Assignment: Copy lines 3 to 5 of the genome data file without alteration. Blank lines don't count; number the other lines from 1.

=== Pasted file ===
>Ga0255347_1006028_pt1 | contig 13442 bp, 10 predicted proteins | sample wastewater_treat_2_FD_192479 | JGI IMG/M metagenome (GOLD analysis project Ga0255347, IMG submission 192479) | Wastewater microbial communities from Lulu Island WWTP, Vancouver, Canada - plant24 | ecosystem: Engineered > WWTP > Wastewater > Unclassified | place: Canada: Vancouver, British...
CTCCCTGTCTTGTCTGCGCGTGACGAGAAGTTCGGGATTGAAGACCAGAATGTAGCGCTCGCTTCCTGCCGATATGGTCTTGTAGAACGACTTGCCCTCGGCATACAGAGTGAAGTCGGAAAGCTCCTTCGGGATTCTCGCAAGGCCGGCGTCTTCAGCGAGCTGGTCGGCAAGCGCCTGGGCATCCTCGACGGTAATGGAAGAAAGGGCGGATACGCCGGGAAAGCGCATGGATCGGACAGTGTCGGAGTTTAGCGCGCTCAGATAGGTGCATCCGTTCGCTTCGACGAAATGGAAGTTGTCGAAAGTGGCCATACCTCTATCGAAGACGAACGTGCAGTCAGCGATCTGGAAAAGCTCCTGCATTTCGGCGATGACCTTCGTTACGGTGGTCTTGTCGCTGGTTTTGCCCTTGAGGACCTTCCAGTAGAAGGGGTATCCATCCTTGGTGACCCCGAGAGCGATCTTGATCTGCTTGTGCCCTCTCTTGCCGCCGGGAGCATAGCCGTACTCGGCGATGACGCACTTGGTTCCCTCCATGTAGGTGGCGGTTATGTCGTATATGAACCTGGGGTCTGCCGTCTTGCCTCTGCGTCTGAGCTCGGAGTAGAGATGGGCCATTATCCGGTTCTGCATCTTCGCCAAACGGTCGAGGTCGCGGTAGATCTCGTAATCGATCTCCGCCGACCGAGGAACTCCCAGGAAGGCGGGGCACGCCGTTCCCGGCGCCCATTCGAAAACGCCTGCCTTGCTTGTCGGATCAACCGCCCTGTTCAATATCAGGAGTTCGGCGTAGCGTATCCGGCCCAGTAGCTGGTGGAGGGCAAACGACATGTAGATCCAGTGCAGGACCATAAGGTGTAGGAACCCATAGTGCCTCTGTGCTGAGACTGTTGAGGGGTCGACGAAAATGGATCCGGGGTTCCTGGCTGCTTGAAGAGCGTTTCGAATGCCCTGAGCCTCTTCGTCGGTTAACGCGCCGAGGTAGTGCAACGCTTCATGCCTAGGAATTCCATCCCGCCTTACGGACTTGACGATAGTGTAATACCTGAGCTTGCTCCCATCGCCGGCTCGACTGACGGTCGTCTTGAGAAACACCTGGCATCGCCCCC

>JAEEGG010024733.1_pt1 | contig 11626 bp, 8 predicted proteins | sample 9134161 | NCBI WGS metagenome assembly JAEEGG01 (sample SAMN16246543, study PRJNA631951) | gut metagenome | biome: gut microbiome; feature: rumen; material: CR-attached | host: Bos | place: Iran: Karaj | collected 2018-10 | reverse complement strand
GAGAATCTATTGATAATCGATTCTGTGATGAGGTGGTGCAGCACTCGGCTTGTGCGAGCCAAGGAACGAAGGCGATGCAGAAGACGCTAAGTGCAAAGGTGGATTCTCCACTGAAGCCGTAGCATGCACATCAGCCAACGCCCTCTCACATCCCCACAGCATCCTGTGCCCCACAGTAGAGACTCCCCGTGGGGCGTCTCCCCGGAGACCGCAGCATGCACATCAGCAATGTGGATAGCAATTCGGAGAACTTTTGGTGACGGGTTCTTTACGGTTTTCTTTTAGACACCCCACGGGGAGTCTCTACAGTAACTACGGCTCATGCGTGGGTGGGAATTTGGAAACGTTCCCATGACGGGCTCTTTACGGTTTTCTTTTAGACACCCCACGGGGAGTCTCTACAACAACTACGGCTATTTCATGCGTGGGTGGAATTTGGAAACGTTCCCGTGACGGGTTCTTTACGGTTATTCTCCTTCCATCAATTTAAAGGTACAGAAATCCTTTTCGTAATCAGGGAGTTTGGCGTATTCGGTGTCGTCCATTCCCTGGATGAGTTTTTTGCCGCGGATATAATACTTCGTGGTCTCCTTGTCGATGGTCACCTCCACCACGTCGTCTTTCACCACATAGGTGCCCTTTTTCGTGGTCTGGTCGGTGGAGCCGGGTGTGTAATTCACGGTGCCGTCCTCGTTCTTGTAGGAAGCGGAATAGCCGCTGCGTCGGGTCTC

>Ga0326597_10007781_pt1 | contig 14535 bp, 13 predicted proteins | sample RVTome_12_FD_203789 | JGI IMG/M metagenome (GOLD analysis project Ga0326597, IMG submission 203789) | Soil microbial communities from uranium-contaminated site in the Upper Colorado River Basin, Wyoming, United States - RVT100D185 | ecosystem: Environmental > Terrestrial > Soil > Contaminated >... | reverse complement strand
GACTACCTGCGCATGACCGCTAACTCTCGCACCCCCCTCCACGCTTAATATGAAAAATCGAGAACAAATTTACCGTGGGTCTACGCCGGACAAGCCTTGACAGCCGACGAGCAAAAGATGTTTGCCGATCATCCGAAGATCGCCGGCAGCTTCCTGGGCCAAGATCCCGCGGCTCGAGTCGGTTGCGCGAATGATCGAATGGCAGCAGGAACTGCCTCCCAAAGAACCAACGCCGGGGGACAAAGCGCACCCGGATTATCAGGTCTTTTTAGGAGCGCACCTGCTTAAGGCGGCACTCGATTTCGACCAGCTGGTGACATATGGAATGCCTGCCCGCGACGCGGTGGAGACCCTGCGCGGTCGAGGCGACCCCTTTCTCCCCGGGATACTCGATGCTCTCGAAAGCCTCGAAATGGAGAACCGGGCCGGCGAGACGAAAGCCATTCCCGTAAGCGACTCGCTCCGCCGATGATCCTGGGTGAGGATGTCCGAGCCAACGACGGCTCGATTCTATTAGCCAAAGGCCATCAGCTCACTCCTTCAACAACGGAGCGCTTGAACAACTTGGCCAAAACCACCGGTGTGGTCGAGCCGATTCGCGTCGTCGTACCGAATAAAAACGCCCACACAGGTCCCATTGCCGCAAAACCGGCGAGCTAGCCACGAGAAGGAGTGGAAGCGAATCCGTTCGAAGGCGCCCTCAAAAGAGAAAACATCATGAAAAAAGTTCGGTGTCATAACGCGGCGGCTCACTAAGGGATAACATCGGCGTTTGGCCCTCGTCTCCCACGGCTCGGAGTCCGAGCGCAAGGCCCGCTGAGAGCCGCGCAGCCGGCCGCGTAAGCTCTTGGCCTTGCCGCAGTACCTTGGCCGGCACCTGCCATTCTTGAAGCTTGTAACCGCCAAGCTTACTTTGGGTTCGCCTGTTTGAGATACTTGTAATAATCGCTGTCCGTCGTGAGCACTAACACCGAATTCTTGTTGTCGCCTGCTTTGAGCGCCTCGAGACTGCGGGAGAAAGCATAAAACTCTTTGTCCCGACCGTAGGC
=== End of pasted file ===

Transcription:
>JAEEGG010024733.1_pt1 | contig 11626 bp, 8 predicted proteins | sample 9134161 | NCBI WGS metagenome assembly JAEEGG01 (sample SAMN16246543, study PRJNA631951) | gut metagenome | biome: gut microbiome; feature: rumen; material: CR-attached | host: Bos | place: Iran: Karaj | collected 2018-10 | reverse complement strand
GAGAATCTATTGATAATCGATTCTGTGATGAGGTGGTGCAGCACTCGGCTTGTGCGAGCCAAGGAACGAAGGCGATGCAGAAGACGCTAAGTGCAAAGGTGGATTCTCCACTGAAGCCGTAGCATGCACATCAGCCAACGCCCTCTCACATCCCCACAGCATCCTGTGCCCCACAGTAGAGACTCCCCGTGGGGCGTCTCCCCGGAGACCGCAGCATGCACATCAGCAATGTGGATAGCAATTCGGAGAACTTTTGGTGACGGGTTCTTTACGGTTTTCTTTTAGACACCCCACGGGGAGTCTCTACAGTAACTACGGCTCATGCGTGGGTGGGAATTTGGAAACGTTCCCATGACGGGCTCTTTACGGTTTTCTTTTAGACACCCCACGGGGAGTCTCTACAACAACTACGGCTATTTCATGCGTGGGTGGAATTTGGAAACGTTCCCGTGACGGGTTCTTTACGGTTATTCTCCTTCCATCAATTTAAAGGTACAGAAATCCTTTTCGTAATCAGGGAGTTTGGCGTATTCGGTGTCGTCCATTCCCTGGATGAGTTTTTTGCCGCGGATATAATACTTCGTGGTCTCCTTGTCGATGGTCACCTCCACCACGTCGTCTTTCACCACATAGGTGCCCTTTTTCGTGGTCTGGTCGGTGGAGCCGGGTGTGTAATTCACGGTGCCGTCCTCGTTCTTGTAGGAAGCGGAATAGCCGCTGCGTCGGGTCTC

>Ga0326597_10007781_pt1 | contig 14535 bp, 13 predicted proteins | sample RVTome_12_FD_203789 | JGI IMG/M metagenome (GOLD analysis project Ga0326597, IMG submission 203789) | Soil microbial communities from uranium-contaminated site in the Upper Colorado River Basin, Wyoming, United States - RVT100D185 | ecosystem: Environmental > Terrestrial > Soil > Contaminated >... | reverse complement strand